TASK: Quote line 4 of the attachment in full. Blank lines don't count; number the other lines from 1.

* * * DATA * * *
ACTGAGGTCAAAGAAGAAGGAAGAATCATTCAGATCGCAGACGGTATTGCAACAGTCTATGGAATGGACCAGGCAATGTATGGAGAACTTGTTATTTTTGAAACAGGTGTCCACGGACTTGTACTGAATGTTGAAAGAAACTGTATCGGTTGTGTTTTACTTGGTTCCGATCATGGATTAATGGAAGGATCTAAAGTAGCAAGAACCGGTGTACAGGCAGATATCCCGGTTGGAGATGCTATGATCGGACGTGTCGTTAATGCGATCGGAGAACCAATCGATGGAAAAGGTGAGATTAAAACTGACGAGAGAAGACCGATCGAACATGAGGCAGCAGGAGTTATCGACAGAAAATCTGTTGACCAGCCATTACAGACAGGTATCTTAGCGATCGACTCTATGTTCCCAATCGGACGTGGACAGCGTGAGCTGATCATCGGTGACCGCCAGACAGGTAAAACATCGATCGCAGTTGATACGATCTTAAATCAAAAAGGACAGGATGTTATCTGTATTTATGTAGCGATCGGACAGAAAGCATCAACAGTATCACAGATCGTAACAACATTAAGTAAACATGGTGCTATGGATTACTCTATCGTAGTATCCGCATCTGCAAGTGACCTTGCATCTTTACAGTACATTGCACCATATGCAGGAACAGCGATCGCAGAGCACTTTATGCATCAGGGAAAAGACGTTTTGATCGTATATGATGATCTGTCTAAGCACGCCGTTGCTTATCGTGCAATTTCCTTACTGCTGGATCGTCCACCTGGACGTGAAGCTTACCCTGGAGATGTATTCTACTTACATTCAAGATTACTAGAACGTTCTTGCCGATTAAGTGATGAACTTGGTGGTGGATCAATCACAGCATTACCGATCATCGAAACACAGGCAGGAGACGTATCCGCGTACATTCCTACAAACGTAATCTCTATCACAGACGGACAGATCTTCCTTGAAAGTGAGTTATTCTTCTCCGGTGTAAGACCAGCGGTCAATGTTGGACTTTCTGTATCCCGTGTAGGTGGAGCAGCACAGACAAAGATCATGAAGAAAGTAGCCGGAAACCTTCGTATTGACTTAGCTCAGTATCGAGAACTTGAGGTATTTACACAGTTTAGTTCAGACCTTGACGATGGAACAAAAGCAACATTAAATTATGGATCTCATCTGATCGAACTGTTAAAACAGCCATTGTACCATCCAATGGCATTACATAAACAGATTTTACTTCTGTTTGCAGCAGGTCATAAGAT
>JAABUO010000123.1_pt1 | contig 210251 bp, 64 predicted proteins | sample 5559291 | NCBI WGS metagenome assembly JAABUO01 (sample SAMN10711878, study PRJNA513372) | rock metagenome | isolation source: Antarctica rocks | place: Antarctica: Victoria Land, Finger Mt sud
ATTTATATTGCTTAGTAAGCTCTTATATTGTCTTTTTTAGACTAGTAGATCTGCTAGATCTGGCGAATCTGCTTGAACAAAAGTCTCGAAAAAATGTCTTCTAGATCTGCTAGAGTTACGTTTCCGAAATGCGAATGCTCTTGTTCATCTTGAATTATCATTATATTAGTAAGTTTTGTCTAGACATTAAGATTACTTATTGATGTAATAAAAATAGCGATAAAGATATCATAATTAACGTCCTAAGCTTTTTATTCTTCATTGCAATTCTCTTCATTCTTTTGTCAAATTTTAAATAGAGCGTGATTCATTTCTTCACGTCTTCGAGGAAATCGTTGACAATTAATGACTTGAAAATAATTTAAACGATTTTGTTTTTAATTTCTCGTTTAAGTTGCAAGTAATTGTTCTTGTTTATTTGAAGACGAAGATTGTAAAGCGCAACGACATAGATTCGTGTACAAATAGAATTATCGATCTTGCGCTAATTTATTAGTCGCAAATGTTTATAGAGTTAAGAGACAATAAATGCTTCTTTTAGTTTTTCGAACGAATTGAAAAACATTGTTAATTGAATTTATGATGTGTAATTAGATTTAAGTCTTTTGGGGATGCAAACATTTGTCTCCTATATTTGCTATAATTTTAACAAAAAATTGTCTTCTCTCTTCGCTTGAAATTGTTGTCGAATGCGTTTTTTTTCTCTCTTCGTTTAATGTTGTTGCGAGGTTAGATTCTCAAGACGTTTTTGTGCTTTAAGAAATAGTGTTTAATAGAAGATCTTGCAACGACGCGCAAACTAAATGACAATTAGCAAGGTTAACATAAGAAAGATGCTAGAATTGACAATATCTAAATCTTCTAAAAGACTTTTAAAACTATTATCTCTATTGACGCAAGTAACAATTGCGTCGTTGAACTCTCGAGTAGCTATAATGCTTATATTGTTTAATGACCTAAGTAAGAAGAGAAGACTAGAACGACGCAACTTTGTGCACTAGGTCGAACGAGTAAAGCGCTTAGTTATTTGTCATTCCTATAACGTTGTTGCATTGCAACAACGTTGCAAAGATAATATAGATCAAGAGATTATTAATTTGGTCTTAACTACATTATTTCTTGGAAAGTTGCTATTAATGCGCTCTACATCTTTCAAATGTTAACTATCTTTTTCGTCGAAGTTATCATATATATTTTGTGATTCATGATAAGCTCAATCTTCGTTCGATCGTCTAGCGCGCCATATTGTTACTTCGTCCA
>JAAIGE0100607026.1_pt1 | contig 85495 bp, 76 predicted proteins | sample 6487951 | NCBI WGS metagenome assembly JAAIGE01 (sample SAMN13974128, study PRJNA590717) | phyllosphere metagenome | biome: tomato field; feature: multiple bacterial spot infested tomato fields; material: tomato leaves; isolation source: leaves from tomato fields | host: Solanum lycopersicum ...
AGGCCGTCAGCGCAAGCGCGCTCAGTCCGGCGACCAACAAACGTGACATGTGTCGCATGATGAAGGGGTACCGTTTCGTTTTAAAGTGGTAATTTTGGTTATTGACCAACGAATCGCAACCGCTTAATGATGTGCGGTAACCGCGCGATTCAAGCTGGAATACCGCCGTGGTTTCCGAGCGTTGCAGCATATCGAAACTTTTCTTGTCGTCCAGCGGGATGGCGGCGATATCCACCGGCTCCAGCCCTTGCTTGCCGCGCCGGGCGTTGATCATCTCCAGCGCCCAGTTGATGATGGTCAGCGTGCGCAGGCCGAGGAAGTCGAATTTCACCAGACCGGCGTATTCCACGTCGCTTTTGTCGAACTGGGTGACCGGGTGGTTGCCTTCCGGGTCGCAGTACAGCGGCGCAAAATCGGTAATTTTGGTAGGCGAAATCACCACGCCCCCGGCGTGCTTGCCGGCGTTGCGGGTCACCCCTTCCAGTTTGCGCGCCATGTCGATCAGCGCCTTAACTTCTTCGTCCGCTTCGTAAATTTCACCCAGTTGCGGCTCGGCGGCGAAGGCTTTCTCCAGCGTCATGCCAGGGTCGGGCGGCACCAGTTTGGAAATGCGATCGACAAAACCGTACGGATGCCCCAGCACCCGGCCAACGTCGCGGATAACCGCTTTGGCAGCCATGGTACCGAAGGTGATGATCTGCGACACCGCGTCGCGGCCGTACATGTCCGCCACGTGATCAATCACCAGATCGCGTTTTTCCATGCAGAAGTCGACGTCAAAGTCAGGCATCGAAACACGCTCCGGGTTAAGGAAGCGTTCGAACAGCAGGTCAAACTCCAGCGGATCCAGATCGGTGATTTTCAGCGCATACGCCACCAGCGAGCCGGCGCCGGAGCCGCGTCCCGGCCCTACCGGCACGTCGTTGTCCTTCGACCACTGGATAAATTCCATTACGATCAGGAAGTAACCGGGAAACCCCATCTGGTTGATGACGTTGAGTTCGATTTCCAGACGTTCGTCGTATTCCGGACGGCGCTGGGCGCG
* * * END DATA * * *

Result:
>JAAIGE0100607026.1_pt1 | contig 85495 bp, 76 predicted proteins | sample 6487951 | NCBI WGS metagenome assembly JAAIGE01 (sample SAMN13974128, study PRJNA590717) | phyllosphere metagenome | biome: tomato field; feature: multiple bacterial spot infested tomato fields; material: tomato leaves; isolation source: leaves from tomato fields | host: Solanum lycopersicum ...